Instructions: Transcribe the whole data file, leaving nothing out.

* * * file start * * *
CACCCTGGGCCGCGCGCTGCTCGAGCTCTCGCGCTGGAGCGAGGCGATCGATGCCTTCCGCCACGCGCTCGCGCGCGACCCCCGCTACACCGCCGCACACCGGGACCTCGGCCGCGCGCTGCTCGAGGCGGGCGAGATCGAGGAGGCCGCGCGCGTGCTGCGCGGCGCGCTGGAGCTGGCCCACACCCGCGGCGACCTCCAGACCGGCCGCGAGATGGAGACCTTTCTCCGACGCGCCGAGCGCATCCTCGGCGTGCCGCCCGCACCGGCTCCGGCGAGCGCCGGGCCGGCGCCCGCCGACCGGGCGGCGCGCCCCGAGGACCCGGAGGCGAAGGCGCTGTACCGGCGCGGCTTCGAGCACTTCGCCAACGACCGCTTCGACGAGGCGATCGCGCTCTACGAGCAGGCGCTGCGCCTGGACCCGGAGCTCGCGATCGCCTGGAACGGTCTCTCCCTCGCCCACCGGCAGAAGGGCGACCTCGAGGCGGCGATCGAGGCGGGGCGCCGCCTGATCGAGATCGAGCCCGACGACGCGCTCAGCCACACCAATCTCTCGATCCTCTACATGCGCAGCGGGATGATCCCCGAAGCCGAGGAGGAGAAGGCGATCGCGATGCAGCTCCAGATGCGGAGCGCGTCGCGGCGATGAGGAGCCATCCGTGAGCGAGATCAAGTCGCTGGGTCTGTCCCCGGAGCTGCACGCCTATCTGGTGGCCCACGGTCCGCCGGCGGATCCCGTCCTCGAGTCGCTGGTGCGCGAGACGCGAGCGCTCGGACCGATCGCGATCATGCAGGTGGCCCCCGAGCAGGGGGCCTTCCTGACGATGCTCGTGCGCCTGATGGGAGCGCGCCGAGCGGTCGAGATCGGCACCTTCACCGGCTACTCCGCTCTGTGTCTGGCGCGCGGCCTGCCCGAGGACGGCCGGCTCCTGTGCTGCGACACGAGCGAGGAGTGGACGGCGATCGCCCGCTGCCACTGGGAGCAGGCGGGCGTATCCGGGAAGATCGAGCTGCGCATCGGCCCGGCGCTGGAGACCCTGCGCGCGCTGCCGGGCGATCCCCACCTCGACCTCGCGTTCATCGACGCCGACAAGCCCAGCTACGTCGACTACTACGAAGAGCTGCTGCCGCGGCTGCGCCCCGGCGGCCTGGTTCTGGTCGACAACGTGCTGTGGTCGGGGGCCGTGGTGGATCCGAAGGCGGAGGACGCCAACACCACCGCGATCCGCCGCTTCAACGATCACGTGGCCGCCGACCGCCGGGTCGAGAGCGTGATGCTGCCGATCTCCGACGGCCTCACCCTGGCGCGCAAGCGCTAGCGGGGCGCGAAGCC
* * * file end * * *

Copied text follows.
CACCCTGGGCCGCGCGCTGCTCGAGCTCTCGCGCTGGAGCGAGGCGATCGATGCCTTCCGCCACGCGCTCGCGCGCGACCCCCGCTACACCGCCGCACACCGGGACCTCGGCCGCGCGCTGCTCGAGGCGGGCGAGATCGAGGAGGCCGCGCGCGTGCTGCGCGGCGCGCTGGAGCTGGCCCACACCCGCGGCGACCTCCAGACCGGCCGCGAGATGGAGACCTTTCTCCGACGCGCCGAGCGCATCCTCGGCGTGCCGCCCGCACCGGCTCCGGCGAGCGCCGGGCCGGCGCCCGCCGACCGGGCGGCGCGCCCCGAGGACCCGGAGGCGAAGGCGCTGTACCGGCGCGGCTTCGAGCACTTCGCCAACGACCGCTTCGACGAGGCGATCGCGCTCTACGAGCAGGCGCTGCGCCTGGACCCGGAGCTCGCGATCGCCTGGAACGGTCTCTCCCTCGCCCACCGGCAGAAGGGCGACCTCGAGGCGGCGATCGAGGCGGGGCGCCGCCTGATCGAGATCGAGCCCGACGACGCGCTCAGCCACACCAATCTCTCGATCCTCTACATGCGCAGCGGGATGATCCCCGAAGCCGAGGAGGAGAAGGCGATCGCGATGCAGCTCCAGATGCGGAGCGCGTCGCGGCGATGAGGAGCCATCCGTGAGCGAGATCAAGTCGCTGGGTCTGTCCCCGGAGCTGCACGCCTATCTGGTGGCCCACGGTCCGCCGGCGGATCCCGTCCTCGAGTCGCTGGTGCGCGAGACGCGAGCGCTCGGACCGATCGCGATCATGCAGGTGGCCCCCGAGCAGGGGGCCTTCCTGACGATGCTCGTGCGCCTGATGGGAGCGCGCCGAGCGGTCGAGATCGGCACCTTCACCGGCTACTCCGCTCTGTGTCTGGCGCGCGGCCTGCCCGAGGACGGCCGGCTCCTGTGCTGCGACACGAGCGAGGAGTGGACGGCGATCGCCCGCTGCCACTGGGAGCAGGCGGGCGTATCCGGGAAGATCGAGCTGCGCATCGGCCCGGCGCTGGAGACCCTGCGCGCGCTGCCGGGCGATCCCCACCTCGACCTCGCGTTCATCGACGCCGACAAGCCCAGCTACGTCGACTACTACGAAGAGCTGCTGCCGCGGCTGCGCCCCGGCGGCCTGGTTCTGGTCGACAACGTGCTGTGGTCGGGGGCCGTGGTGGATCCGAAGGCGGAGGACGCCAACACCACCGCGATCCGCCGCTTCAACGATCACGTGGCCGCCGACCGCCGGGTCGAGAGCGTGATGCTGCCGATCTCCGACGGCCTCACCCTGGCGCGCAAGCGCTAGCGGGGCGCGAAGCC